Apparently all of the affected tractor operator employees accepted the reduction in rank. None of them requested review by the director of personnel. Rather, an action for injunctive relief was filed on September 30, 1971 (ante, fn. 1). Relief was denied in November 1971.
Sometime before April 23, 1973, the director of personnel conducted a study of the classification of nursing employee positions and recommended to the civil service commission that certain of those positions be reclassified. The commission held hearings on April 23 and 30, 1973, and approved the reclassification on May 23, 1973.
The affected employees were notified by letter about the reclassification, which was to be effective August 1, 1973. They were informed that [61 Cal. App. 3d 930] they would be required to decide whether to accept the reduction by August 1 and that they could request the director of personnel to review the findings. The letter described the review and appeals procedure.
Over 200 nursing employees affected by the reclassification sought review of the classification under civil service commission rules. At the time this action was heard, the review had not yet been completed.
The County Rules
Rule 6 of the Los Angeles County Civil Service Commission rules provides generally for classification of all positions within the county civil service system. Rule 6.01 sets forth the standards for job classification. Rule 6.03(d) provides that when the director of personnel "has completed his classification findings he shall report and certify to the Commission that his findings were based on specifications established by the Commission ...." If the commission does not approve of changes, it may refer them back to the director of personnel or set them for hearing.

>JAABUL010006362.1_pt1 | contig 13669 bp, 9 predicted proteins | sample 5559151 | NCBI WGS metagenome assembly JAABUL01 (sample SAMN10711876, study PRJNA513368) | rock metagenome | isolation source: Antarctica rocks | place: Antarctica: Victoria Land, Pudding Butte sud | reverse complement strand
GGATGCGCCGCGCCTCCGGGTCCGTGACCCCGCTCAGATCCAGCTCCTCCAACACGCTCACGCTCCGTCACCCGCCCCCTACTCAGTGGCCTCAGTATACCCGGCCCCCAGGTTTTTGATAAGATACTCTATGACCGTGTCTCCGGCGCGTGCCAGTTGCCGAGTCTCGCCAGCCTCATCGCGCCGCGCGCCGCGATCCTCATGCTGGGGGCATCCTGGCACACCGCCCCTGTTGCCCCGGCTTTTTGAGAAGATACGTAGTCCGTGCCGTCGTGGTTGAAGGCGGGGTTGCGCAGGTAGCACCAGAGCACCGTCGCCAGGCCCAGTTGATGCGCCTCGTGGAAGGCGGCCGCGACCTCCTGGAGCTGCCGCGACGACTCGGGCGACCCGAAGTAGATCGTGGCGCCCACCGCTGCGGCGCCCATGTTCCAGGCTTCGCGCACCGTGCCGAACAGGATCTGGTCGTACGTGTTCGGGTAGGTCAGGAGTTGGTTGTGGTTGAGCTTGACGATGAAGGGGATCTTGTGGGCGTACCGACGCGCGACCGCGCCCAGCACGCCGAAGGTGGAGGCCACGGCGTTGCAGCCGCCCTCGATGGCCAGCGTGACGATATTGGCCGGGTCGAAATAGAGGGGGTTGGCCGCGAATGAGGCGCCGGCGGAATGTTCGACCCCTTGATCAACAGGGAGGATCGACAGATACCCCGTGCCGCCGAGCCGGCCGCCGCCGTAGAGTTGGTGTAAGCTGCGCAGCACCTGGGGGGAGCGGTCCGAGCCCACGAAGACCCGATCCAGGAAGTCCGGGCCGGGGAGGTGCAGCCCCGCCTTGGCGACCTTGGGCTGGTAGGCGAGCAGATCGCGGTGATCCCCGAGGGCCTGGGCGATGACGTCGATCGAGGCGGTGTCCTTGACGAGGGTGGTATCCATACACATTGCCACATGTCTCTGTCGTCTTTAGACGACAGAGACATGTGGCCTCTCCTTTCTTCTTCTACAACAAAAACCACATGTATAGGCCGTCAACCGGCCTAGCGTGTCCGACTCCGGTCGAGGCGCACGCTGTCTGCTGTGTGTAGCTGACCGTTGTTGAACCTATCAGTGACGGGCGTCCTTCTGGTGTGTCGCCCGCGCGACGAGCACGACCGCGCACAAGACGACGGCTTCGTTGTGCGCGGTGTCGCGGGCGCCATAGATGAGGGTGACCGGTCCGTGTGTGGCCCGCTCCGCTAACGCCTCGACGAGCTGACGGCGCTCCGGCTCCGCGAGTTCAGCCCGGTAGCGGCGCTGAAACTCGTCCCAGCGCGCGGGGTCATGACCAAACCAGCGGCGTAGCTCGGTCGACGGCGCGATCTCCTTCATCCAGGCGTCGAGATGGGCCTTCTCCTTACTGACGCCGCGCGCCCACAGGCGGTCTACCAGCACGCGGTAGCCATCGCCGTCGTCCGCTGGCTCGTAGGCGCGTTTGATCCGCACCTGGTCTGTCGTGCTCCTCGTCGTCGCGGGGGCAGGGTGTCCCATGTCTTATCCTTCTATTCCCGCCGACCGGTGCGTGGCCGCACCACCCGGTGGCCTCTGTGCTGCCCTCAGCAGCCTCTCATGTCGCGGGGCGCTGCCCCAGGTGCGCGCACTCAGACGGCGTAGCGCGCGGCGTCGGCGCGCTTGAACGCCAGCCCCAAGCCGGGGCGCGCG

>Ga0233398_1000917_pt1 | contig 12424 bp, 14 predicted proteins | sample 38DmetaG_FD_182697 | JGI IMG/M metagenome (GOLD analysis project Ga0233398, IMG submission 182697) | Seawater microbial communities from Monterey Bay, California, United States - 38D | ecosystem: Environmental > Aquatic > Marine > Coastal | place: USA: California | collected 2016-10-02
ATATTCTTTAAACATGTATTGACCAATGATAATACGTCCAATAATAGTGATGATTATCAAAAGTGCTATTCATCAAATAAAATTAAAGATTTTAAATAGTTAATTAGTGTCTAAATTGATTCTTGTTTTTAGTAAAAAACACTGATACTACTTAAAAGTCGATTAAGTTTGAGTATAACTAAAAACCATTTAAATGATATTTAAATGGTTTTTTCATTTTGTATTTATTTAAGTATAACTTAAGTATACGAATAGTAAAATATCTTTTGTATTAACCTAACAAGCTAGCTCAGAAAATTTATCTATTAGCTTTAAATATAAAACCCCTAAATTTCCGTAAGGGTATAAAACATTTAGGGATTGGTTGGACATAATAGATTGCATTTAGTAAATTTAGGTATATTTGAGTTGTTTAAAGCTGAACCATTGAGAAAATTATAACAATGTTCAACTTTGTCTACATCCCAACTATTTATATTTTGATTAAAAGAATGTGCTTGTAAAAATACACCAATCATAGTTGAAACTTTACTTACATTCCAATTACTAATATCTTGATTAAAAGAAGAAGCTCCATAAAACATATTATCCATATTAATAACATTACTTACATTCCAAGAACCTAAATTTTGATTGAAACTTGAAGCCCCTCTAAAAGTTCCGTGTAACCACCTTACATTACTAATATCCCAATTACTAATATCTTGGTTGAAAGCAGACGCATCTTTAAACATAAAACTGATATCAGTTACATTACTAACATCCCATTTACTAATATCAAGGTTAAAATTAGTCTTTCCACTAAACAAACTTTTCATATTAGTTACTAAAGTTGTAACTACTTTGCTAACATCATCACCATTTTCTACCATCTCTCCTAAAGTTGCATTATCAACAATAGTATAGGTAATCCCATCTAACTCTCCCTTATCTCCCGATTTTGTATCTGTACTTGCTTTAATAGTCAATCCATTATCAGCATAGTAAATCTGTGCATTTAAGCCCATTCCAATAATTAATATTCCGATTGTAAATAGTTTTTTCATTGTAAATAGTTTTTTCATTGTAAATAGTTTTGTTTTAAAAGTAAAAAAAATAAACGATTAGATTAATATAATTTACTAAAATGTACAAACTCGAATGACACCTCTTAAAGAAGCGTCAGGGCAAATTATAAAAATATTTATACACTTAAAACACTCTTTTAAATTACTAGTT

Rule 6.02(b) also contains a provision for commission hearings at the request of interested parties before commission approval of the director's report and findings. The UTOs had failed to request such a hearing before the July 21, 1971 reclassification. The nurses apparently did request a hearing, since, as noted, one was held on April 23 and 30, 1973, at which hearing they appeared and expressed their views.
Rule 6.04 provides for two-stage administrative "reviews and appeals" as follows:
"Any employee ... affected by any classification action may request the Director of Personnel to review such action. Such request for review ... shall be made in writing within 30 days of notification of such action. ... After notification of the results of such review by the Director of Personnel the employee ... may appeal therefrom to the Commission. Such appeal shall be made not later than ten business days after date of notification of results of review and shall be made in accordance with Rule 5." fn. 3